Gun Safety

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Tell your Senators to demand an up or down vote on The Bipartisan Background Checks Act of 2019 (H.R.8) passed by the House in February of 2019, but ignored by the Senate.

Every month it seems we see another preventable gun massacre. 97% of Americans support strong background checks to purchase a gun. Most of us favor banning private ownership of assault weapons and bump stocks, limiting the number of rounds in a clip, closing loopholes for gun shows, and other common sense gun laws.

The Republican Senate and the Trump Administration are actually moving in the opposite direction. They’re preventing data collection by government agencies to cover up the incredible carnage we’re suffering.

Republican politicians keep obstructing gun safety laws. They weakened background checks, and they’ve even pushed to legalize “silencers” to enable undetected murder. How many more massacres must we endure before our elected officials act to protect us?

Tell Congress to get serious about protecting us from guns by enacting strong gun safety laws, by restoring the ability of government agencies to study gun violence, and by closing gun show loopholes.

The list of massacres keeps growing.

This year, we’ve already suffered dozens of mass shootings.Our students aren’t safe at school. People aren’t safe at shopping centers, movie theaters, nightclubs, or even at places of worship. The epidemic of gun violence is out of control.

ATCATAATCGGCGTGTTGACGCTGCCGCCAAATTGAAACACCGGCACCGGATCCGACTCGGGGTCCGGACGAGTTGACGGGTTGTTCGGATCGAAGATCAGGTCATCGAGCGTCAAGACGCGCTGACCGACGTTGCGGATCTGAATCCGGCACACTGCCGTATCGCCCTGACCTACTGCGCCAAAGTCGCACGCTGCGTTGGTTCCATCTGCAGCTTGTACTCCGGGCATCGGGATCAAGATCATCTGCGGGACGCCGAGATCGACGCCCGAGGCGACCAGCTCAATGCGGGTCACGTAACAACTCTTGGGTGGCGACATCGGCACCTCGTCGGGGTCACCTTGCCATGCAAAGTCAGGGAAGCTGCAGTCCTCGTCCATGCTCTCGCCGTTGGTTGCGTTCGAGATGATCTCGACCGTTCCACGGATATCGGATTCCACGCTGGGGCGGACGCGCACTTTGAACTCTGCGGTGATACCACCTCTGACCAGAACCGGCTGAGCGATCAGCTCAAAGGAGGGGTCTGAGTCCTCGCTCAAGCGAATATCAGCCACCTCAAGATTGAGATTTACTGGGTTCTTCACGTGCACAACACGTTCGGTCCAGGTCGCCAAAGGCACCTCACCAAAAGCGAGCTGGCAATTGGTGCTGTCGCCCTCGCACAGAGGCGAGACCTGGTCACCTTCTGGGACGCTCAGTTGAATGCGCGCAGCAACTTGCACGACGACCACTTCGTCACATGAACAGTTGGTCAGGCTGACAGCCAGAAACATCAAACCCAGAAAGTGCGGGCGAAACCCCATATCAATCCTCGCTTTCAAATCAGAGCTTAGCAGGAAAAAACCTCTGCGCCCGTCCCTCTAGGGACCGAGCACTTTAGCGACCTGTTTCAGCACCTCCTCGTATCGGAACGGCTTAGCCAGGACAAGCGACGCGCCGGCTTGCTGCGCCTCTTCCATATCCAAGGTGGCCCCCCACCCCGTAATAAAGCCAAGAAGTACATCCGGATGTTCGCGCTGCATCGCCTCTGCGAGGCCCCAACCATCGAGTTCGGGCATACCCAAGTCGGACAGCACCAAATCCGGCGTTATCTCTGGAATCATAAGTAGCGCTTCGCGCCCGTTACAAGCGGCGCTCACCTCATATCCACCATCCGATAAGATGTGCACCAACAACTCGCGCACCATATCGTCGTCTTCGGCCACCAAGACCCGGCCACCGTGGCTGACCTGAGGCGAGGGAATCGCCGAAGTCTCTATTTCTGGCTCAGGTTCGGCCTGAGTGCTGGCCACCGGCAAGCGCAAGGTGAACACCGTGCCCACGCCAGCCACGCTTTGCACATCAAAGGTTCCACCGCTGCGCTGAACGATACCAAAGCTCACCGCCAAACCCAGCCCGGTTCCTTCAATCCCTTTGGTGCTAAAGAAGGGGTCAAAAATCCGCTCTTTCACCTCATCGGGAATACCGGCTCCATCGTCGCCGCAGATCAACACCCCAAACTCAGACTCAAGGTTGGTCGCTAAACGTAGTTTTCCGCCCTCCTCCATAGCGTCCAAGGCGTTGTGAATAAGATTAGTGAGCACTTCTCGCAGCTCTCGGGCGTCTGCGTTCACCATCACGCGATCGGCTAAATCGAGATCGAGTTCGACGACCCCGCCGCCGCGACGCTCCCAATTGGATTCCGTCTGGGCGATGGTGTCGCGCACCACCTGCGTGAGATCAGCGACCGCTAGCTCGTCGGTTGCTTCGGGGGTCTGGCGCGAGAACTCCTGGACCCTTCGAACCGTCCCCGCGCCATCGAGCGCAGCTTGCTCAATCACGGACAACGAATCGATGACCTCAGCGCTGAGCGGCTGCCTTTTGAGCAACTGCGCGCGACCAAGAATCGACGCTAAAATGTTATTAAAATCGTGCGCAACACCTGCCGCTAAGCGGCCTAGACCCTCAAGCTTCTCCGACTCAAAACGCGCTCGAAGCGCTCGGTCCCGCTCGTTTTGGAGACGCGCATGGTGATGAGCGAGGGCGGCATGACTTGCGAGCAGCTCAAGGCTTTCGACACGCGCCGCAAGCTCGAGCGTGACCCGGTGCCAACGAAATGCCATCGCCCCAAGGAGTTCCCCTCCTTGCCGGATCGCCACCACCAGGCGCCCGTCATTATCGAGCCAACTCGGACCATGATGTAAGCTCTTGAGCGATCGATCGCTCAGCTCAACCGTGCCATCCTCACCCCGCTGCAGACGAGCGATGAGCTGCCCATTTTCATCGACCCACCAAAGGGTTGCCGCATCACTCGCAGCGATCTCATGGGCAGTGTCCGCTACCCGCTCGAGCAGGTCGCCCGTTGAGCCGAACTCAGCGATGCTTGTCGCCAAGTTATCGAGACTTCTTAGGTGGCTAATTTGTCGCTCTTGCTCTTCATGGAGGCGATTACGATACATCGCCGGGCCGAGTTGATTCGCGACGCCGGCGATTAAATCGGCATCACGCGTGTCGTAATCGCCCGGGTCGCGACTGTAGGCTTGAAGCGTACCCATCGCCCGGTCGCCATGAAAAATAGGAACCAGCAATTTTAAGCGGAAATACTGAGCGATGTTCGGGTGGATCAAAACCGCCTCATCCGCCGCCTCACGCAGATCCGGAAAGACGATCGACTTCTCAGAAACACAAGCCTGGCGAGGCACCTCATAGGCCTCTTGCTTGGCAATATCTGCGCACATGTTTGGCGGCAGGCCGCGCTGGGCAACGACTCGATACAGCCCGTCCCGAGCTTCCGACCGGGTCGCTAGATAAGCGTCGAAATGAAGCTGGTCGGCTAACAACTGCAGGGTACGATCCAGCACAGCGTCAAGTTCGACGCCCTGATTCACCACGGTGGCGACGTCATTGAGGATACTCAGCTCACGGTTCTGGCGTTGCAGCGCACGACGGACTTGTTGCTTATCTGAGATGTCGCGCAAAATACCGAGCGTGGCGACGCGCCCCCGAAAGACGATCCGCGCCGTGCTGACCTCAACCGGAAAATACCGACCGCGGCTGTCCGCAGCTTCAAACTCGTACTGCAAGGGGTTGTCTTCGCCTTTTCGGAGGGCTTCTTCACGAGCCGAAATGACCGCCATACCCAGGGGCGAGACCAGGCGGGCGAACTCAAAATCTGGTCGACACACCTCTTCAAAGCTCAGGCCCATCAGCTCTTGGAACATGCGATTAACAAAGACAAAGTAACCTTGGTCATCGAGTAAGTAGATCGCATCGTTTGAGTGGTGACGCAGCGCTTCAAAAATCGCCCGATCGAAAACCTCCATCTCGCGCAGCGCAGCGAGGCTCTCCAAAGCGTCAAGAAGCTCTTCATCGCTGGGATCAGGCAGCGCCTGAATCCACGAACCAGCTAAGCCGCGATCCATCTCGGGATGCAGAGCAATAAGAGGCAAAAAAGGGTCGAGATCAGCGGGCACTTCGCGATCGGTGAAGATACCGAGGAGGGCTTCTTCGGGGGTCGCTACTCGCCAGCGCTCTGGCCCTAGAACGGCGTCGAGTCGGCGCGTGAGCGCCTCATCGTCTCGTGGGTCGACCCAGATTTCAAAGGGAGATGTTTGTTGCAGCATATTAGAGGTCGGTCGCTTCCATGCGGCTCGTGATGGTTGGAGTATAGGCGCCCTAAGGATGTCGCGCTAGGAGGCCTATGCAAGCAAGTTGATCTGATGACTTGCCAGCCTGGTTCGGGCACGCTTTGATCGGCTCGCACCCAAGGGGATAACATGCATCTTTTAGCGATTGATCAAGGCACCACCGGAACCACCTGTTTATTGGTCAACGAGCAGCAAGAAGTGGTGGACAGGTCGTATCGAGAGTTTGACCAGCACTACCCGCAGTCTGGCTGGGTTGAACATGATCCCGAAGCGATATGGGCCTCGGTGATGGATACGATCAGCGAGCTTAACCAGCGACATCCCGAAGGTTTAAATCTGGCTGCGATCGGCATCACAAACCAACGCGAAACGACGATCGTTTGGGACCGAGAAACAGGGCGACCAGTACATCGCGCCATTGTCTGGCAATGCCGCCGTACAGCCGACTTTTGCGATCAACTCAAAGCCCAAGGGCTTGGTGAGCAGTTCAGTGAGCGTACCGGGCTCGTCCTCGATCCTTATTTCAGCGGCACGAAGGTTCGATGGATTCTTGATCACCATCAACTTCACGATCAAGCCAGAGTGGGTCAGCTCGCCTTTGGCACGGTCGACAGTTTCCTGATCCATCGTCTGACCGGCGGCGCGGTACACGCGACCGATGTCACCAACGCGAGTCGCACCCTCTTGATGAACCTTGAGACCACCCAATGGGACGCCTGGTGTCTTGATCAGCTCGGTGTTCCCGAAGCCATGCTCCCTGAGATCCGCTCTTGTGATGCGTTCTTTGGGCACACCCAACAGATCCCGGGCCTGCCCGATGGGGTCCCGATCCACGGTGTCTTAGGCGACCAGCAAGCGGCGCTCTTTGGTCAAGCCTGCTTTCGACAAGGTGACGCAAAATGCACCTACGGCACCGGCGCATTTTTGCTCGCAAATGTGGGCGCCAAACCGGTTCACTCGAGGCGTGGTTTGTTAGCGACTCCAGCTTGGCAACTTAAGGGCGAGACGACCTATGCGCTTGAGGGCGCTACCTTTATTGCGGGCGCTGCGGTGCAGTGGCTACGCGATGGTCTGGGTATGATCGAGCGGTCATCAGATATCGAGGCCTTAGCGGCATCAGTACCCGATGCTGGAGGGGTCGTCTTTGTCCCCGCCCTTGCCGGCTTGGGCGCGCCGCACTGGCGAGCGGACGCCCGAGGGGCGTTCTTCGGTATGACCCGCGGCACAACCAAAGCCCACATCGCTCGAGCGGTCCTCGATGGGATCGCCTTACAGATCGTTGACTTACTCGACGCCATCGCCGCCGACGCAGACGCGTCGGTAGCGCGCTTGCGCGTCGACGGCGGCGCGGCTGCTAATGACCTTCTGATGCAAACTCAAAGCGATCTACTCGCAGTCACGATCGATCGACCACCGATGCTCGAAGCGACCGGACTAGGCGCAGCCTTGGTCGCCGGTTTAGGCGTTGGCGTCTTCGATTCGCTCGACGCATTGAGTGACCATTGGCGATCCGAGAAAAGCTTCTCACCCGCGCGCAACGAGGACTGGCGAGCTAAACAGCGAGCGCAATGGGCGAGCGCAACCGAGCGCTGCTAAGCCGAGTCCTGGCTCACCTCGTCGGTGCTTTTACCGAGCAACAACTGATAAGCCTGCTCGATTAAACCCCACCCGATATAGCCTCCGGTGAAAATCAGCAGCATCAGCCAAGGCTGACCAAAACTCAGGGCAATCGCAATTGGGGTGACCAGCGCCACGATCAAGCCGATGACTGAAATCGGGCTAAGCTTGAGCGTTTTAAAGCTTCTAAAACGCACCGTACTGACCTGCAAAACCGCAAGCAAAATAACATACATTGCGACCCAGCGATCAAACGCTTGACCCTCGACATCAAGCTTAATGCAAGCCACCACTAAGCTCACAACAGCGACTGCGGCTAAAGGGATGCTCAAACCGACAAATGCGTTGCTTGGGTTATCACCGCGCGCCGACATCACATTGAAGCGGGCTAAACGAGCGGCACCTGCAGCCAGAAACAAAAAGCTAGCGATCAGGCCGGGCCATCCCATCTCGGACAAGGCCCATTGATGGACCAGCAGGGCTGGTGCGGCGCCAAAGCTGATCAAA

Tell your Senators to demand an up or down vote on The Bipartisan Background Checks Act of 2019 (H.R.8) passed by the House in February of 2019, but ignored by the Senate.

OpenSecrets.org reports:

In 2017, 2,239 people were shot in mass shootings, leaving 437 people dead.

The fatal shooting in October 2017 at a Las Vegas music festival, which killed 58 concertgoers and injured hundreds more, is the deadliest mass shooting in U.S. history.

Only 16 months earlier, a gunman armed with a handgun and a semi-automatic rifle murdered 49 people and injured 58 at an Orlando nightclub in what was then the country's worst mass shooting.

The horrific attack came less than six months after a man and a woman opened fire at a San Bernardino, California, social services center, killing 14 and injuring 22. And with each new mass shooting—from Columbine to Sandy Hook; Fort Hood to Virginia Tech—the national debate over gun ownership renews.